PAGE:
14 when a deed of donation as in this case expressly

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Unformatted text preview: ot always necessary for the injured party to resort to court for rescission of the contract. 11 It reiterated the doctrine that a judicial action is proper only when there is absence of a special provision granting the power of cancellation. 12 It is true that the aforesaid rules were applied to the contracts involved therein, but we see no reason why the same should not apply to the donation in the present case. Article 732 of the Civil Code provides that donations inter vivos shall be governed by the general provisions on contracts and obligations in all that is not determined in Title III, Book III on donations. Now, said Title III does not have an explicit provision on the matter of a donation with a resolutory condition and which is subject to an express provision that the same shall be considered ipso facto revoked upon the breach of said resolutory condition imposed in the deed therefor, as is the case of the deed presently in question. The suppletory application of the foregoing doctrinal rulings to the present controversy is consequently justified. The validity of such a stipulation in the deed of donation providing for the automatic reversion of the donated property to the donor upon non- compliance of the condition was upheld in the recent case of De Luna, et al. vs. Abrigo, et al. 13 It was held therein that said stipulation is in the nature of an agreement granting a party the right to rescind a contract unilaterally in case of breach, without need of...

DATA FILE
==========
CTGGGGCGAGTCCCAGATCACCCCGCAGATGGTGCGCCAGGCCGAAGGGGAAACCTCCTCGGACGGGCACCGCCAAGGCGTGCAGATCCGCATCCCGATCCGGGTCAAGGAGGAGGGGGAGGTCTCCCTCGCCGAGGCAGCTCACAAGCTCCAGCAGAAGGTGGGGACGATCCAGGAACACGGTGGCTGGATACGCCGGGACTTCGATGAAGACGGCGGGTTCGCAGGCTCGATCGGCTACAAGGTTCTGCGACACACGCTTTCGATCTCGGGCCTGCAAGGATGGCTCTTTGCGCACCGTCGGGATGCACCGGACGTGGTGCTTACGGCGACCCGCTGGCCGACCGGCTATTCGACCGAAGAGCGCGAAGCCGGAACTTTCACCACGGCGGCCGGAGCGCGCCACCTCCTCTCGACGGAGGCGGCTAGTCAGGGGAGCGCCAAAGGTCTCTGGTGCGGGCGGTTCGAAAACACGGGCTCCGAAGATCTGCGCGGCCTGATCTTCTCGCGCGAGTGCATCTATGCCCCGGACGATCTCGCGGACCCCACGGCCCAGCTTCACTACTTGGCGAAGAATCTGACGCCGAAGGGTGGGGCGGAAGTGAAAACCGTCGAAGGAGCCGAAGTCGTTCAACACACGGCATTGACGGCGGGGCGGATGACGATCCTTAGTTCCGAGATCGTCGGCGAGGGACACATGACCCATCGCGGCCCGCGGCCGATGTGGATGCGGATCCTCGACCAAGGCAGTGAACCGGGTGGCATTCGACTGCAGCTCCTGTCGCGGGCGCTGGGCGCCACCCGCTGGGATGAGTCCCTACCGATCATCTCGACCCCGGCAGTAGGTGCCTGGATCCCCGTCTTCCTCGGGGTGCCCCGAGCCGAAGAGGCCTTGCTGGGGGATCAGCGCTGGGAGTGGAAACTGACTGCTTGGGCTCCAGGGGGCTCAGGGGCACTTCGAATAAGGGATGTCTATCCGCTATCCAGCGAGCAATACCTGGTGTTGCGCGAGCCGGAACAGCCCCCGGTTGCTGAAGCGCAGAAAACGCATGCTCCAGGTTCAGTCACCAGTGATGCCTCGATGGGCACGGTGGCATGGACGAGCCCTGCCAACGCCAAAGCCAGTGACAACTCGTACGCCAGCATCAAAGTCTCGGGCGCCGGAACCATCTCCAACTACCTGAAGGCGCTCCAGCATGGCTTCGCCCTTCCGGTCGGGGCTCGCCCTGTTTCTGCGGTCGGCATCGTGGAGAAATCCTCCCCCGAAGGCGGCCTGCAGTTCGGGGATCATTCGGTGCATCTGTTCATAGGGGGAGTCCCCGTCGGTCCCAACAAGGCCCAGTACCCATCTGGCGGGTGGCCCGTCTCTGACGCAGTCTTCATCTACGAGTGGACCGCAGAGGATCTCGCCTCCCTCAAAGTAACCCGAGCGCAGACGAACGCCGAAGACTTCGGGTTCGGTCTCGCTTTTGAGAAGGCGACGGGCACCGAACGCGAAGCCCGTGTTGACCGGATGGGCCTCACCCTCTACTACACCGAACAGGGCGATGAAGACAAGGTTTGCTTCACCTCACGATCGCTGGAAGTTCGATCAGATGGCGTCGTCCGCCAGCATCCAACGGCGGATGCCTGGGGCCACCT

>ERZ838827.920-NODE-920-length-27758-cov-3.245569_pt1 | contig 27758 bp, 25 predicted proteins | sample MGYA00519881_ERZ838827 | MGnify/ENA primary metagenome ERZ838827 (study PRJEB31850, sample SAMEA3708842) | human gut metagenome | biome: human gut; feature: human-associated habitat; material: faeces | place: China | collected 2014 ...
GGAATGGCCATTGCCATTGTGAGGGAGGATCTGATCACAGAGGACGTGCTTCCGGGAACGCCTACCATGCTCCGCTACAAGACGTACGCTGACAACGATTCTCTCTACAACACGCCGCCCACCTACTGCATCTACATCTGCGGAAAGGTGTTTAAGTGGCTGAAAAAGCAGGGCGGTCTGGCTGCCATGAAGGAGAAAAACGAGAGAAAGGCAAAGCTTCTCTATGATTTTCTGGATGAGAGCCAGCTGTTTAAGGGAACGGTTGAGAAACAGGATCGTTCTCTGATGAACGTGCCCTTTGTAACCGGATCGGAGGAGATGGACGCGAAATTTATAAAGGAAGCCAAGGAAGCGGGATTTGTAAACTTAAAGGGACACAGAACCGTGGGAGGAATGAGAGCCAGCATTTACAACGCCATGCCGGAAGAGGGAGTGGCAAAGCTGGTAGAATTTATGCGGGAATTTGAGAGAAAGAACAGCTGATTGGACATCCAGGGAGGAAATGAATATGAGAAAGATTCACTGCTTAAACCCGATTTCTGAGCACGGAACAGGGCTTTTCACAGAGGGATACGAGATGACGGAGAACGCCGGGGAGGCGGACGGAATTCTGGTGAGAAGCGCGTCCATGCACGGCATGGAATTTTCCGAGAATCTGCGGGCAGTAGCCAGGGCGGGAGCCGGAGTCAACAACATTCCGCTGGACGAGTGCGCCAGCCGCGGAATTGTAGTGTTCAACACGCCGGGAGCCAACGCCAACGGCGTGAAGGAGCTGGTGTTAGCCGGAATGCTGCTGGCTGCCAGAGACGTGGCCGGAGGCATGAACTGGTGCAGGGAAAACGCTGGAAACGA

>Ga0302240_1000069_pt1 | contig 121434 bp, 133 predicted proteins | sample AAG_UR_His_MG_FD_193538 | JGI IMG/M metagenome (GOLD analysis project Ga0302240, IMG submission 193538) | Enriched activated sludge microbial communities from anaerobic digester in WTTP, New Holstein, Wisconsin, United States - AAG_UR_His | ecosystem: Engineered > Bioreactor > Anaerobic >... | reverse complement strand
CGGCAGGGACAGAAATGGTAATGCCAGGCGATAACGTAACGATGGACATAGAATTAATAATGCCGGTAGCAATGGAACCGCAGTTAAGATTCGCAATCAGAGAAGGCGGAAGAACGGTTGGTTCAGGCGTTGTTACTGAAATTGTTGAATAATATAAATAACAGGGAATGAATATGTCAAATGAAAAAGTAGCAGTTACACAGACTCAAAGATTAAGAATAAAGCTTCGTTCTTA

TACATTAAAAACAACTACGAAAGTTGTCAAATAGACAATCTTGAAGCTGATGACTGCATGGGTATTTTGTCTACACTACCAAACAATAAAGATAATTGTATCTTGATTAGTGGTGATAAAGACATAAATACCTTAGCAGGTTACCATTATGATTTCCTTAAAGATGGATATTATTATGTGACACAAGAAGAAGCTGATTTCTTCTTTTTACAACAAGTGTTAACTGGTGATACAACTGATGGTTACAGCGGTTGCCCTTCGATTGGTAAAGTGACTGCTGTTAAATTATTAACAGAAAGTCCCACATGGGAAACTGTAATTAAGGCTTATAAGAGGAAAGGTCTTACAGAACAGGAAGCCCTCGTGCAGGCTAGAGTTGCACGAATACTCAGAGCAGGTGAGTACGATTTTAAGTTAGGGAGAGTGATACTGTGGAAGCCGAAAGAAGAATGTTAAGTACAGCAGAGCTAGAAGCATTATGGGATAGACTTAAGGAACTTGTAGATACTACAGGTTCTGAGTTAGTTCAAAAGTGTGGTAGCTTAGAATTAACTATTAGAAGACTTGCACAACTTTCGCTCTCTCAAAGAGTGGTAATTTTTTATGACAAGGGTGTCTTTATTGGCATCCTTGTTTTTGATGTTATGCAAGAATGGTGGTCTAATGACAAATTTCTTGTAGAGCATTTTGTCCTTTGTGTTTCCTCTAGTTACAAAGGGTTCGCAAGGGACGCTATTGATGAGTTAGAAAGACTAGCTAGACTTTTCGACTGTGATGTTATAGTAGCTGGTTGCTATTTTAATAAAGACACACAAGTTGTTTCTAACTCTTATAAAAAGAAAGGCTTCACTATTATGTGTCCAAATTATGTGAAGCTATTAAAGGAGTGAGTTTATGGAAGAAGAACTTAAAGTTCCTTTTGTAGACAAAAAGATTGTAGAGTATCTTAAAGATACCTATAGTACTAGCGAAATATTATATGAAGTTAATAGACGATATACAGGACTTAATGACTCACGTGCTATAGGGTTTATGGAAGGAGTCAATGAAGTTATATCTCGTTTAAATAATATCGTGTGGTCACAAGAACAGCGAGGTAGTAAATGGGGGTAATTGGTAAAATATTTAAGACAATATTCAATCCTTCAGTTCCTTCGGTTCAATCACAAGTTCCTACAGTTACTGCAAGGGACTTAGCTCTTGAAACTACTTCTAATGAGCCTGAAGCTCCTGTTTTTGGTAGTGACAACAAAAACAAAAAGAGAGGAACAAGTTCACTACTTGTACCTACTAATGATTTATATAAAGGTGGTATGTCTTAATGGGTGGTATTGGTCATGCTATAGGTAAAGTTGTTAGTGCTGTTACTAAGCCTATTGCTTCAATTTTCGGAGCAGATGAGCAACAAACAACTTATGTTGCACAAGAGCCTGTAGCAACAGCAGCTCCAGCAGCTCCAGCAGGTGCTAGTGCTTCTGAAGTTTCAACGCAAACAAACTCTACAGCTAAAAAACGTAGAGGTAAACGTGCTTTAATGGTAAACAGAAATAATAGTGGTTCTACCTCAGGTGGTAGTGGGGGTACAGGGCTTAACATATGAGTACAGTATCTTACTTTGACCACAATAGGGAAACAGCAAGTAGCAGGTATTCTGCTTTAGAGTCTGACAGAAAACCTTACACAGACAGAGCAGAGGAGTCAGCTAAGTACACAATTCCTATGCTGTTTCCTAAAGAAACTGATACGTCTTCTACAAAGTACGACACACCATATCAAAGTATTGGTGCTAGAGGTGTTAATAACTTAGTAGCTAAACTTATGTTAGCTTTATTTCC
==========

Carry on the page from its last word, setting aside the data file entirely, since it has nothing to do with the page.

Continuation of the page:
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This note was uploaded on 07/12/2013 for the course LAW 101 taught by Professor Tan during the Winter '11 term at University of the Philippines Diliman.

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